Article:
In cancer, epithelial-mesenchymal transition (EMT) is a process where tumors assume a mesenchymal cell phenotype to enhance metastasis, invasiveness, and elevated resistance to cell death. Now, researchers from the University of Basel harness EMT to coax breast cancer cells in mice to turn into harmless fat cells. The team states the breast cancer cells also stopped proliferating and prevented metastasis of the main tumor site. The opensource study is published in the journal Cancer Cell.
Previous studies show EMT is essential for embryonic development where stem cells differentiate into a variety of cell types throughout the body, and for tissue regeneration such as wound healing. As a result, resident cells can adopt the properties of other cell types to break away from their cell cluster. Once mobile, the cells migrate via the bloodstream to other regions of the body where they undergo a further conversion before taking root and forming new tissue structures. Therefore, EMT is implicated in cancer’s ability to metastasize and plasticize. The current study investigates whether EMT-derived cancer cell plasticity necessary for metastasis can be directly targeted and inhibited by being forced to differentiate into fat cells.
The current study utilizes the combination of two drugs, namely, Rosiglitazone, widely used to treat patients with diabetes, and Trametinib used to inhibit the growth and spread of cancer cells. Results show this combination of the two active substances converts breast cancer cells into fat cells rendered incapable of dividing or metastasizing.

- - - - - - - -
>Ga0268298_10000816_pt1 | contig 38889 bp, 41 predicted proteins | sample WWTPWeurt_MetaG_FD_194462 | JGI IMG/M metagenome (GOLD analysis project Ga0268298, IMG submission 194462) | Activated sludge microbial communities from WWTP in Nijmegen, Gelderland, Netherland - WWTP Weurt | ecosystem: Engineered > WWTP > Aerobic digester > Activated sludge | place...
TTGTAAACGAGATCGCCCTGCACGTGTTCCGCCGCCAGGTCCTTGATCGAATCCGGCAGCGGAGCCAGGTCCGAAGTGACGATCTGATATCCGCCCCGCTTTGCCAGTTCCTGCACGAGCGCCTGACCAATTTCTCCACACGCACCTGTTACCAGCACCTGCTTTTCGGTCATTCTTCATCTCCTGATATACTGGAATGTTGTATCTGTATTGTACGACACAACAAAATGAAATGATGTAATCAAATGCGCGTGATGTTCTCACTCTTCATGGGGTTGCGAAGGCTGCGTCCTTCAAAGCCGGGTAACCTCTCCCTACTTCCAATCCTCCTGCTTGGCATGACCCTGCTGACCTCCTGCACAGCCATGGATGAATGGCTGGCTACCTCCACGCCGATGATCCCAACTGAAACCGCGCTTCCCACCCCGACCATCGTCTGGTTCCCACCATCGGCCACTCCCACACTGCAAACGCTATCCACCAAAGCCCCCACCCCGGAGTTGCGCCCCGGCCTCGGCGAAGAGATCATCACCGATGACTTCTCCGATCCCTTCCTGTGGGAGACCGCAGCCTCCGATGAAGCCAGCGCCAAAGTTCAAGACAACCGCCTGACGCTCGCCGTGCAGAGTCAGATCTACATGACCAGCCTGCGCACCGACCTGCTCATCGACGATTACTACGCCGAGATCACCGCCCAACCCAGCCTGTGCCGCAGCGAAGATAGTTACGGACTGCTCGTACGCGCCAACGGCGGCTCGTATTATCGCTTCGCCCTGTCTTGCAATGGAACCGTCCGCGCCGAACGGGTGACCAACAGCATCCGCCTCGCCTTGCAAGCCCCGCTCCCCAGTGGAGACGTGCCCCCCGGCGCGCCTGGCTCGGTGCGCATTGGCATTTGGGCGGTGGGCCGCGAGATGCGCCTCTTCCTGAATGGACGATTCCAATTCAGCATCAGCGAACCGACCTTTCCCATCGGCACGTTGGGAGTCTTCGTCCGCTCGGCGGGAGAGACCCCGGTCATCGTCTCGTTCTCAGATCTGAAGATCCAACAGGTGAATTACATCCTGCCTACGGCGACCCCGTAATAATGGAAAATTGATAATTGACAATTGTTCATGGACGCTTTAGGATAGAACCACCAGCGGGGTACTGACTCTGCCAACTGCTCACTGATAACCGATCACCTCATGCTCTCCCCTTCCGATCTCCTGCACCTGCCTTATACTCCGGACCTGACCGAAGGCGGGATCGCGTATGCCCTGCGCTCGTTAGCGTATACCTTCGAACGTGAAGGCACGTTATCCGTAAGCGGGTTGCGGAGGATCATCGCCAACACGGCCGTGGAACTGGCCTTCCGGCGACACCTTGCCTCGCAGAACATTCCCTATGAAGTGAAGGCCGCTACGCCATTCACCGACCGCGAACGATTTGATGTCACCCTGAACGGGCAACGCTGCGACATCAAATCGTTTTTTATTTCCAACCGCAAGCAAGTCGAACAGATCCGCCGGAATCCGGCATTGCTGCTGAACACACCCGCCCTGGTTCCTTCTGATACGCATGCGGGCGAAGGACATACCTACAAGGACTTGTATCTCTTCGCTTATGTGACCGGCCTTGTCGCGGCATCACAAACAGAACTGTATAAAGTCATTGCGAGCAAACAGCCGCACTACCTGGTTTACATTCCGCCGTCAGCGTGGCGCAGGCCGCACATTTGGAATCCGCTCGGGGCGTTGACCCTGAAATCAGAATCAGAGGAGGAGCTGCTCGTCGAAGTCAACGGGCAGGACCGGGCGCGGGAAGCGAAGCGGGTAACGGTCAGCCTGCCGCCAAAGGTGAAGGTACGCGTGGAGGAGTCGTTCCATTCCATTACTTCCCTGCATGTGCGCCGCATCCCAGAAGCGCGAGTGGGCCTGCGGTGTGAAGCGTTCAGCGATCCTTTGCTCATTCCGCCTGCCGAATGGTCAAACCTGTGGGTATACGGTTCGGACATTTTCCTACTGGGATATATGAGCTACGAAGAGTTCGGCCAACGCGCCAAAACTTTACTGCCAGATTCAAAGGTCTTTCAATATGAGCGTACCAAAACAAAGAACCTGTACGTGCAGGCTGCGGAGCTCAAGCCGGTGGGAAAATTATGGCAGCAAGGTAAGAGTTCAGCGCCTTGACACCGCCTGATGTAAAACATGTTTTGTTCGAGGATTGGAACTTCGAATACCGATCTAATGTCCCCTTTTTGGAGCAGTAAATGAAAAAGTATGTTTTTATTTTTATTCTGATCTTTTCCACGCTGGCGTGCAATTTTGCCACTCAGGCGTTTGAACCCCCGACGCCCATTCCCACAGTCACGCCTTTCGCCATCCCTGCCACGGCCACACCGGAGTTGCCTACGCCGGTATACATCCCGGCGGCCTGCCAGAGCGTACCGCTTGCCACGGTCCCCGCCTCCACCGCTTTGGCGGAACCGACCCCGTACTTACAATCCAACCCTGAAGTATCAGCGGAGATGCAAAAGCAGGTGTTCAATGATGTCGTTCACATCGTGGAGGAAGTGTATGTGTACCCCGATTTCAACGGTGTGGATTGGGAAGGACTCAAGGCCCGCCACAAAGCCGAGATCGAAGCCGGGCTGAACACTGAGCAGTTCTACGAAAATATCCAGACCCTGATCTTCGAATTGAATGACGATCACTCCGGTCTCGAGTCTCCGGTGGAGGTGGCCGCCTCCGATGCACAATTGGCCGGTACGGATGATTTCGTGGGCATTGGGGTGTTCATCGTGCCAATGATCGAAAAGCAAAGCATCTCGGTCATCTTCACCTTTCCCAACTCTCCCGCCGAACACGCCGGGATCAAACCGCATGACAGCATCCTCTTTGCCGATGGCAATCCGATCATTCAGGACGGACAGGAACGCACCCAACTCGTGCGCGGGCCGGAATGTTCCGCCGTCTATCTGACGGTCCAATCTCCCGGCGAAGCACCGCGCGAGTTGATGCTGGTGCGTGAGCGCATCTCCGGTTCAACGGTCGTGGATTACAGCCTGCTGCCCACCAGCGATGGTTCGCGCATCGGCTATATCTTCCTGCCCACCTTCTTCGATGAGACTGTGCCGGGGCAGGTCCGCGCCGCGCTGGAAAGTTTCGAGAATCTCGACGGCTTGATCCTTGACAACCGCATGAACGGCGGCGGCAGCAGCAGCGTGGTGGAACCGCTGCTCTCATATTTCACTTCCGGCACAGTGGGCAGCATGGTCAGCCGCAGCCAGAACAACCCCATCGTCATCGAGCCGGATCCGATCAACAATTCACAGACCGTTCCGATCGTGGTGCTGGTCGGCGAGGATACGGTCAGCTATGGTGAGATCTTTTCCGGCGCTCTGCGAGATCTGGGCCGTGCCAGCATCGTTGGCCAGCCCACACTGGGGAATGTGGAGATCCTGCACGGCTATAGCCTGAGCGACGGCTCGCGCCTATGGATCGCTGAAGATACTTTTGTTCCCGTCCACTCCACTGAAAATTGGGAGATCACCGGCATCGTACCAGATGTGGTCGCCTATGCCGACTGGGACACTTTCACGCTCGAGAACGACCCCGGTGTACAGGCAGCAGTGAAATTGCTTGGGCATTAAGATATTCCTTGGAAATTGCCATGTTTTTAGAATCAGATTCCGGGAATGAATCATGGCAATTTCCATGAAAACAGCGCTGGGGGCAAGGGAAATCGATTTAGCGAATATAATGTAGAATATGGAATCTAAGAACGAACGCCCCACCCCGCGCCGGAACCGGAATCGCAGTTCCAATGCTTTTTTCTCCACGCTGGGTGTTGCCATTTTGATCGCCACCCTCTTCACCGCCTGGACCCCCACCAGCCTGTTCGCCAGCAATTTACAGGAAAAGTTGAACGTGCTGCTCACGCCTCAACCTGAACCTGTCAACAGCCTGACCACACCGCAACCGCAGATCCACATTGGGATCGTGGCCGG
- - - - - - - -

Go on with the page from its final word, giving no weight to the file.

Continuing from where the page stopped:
The group explains they targeted a cluster of aggressive cancer cells that had left the primary tumor and invaded the surrounding tissue. They go on to add these cells had most likely undergone EMT so they were readily converted to fat cells. They go on to add the remaining cancer cells within the tumor were no longer able to proliferate to invade the neighboring tissue and blood vessels or metastasize.
The team surmises they have successfully forced the differentiation of EMT-derived breast cancer cells into functional and stable fat cells in mice. For the future, the researchers state forcing a critical mass of cancerous cells to differentiate into fat cells could deplete a tumor’s ability to fight off conventional chemotherapy, and plan to test the EMT-targeted differentiation approach in combination with existing chemotherapies and other types of cancers.
Source: University Basel
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Michelle is a health industry veteran who taught and worked in the field before training as a science journalist.
Featured by numerous prestigious brands and publishers, she specializes in clinical trial innovation--expertise she gained while working in multiple positions within the private sector, the NHS, and Oxford University.